Thursday, July 29, 2004

GENEVA — In a surprise reversal yesterday, the United States offered to begin negotiations on a fissile material cutoff treaty [FMCT] that would ban nuclear bomb-making components such as plutonium and highly enriched uranium.

“An FMCT is ripe for negotiations,” the U.S. ambassador for disarmament, Jackie Sanders, told the 65-nation Conference on Disarmament.

“The U.S. reaffirmed its commitment to negotiation in the conference of a legally binding treaty banning the production of fissile material or other nuclear devices,” she said.

Mrs. Sanders said the United States had not produced any fissile material for more than 15 years and was working to dispose of its stockpiles.

The Bush administration’s decision to move forward on the treaty comes after an exhaustive interagency policy assessment.

Several member nations lauded the U.S. decision, but questions remained as to how effective the treaty would be if, as Mrs. Sanders said, it could not be verified.

“Our own view has always been that an FMCT should be effectively verifiable,” said British envoy David Broucher. He added, however, that Britain would approach the U.S. proposals with an open mind in the hope they would lead to an early agreement among conference members.

“For the first time, there are signs of movement in the chamber,” Mr. Broucher said. “We need to strike while the iron is hot.”

One senior conference diplomat, speaking on the condition of anonymity, cautioned that “if the Americans agree to negotiations with no preconditions it will be accepted, but whether all will accept a ban with no verification is another matter.”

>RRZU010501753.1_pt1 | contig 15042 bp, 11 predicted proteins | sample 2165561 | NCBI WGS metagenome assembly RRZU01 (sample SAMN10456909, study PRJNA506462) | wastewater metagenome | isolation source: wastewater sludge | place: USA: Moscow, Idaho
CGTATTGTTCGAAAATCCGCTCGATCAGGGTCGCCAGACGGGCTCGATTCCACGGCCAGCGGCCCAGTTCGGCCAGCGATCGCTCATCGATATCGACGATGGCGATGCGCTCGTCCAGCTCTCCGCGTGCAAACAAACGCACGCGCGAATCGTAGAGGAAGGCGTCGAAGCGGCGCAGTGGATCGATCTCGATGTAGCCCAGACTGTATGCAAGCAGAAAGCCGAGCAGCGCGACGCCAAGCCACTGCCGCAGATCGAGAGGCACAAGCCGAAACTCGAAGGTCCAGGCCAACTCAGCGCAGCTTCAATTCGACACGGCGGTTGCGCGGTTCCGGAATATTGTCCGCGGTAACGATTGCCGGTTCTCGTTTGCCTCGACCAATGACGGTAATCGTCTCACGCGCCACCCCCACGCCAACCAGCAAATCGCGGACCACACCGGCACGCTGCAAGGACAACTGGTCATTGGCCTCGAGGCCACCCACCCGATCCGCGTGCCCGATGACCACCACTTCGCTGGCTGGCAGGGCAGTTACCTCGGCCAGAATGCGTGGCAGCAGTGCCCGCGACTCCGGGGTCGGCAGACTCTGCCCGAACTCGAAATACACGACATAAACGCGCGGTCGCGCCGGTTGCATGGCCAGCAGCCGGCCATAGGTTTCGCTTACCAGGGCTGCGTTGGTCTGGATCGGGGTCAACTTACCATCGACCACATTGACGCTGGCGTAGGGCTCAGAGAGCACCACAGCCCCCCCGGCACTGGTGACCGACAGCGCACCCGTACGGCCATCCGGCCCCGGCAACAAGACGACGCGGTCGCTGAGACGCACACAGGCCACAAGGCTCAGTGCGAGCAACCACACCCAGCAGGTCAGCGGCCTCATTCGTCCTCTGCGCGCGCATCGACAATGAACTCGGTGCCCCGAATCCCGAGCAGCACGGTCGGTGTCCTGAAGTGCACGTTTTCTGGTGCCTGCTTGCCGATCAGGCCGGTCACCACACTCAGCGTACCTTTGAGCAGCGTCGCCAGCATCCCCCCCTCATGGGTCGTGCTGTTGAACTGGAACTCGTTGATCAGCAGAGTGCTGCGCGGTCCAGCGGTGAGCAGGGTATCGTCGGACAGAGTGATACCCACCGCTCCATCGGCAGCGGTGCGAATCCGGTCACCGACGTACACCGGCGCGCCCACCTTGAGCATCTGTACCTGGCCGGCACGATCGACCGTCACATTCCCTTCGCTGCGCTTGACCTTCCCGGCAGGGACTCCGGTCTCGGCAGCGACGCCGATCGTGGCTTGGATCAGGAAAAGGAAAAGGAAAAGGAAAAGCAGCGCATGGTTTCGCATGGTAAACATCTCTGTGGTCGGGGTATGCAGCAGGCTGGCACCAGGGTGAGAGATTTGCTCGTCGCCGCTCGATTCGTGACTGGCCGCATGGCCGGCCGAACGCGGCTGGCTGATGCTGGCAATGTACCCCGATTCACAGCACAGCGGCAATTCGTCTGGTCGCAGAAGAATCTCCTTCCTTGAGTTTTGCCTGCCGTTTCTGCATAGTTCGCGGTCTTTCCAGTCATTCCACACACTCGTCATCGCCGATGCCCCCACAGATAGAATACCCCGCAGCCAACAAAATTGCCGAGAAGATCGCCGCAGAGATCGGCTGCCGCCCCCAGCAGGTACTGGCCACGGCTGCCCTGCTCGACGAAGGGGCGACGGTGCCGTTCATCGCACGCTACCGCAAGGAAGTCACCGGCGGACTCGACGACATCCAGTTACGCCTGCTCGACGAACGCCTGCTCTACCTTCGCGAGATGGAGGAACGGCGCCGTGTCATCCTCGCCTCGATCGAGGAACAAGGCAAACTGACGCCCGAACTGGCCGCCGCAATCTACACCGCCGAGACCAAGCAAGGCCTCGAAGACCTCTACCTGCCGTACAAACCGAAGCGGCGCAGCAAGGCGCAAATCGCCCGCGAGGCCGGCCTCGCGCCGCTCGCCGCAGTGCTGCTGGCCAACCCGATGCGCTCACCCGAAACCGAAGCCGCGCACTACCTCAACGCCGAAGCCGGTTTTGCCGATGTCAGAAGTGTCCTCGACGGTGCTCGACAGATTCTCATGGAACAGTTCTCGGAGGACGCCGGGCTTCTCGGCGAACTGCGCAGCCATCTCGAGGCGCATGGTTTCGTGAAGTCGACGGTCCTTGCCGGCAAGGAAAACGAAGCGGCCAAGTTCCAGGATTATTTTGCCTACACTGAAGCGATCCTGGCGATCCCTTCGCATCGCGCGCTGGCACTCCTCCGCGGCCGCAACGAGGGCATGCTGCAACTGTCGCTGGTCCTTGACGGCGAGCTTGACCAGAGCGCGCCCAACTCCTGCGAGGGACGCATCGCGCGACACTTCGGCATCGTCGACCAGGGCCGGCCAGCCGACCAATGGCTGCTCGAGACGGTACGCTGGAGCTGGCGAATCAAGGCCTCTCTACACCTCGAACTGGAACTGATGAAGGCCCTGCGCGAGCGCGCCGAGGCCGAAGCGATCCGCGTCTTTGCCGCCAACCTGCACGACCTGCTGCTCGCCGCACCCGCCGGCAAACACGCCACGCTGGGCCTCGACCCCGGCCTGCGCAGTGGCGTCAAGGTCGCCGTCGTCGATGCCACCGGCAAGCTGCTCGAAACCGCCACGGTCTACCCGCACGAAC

Francois Rivasseau, the French ambassador to the conference, said he welcomed the United States’ “coming back” to the multilateral disarmament forum.

Algerian Ambassador Salah Dembri said the U.S. initiative meant “there was now a glimmer of hope” for the treaty, which he said was the best way of combating attempts to produce nuclear weapons.

In the same session, the U.S. ambassador also called on Iran and North Korea to cease their pursuit of weapons of mass destruction.

Mrs. Sanders stressed that Tehran “should cease its covert nuclear weapons program” and that Pyongyang should “cease all routes it was pursuing to produce a nuclear bomb … [and] dismantle its nuclear program.”

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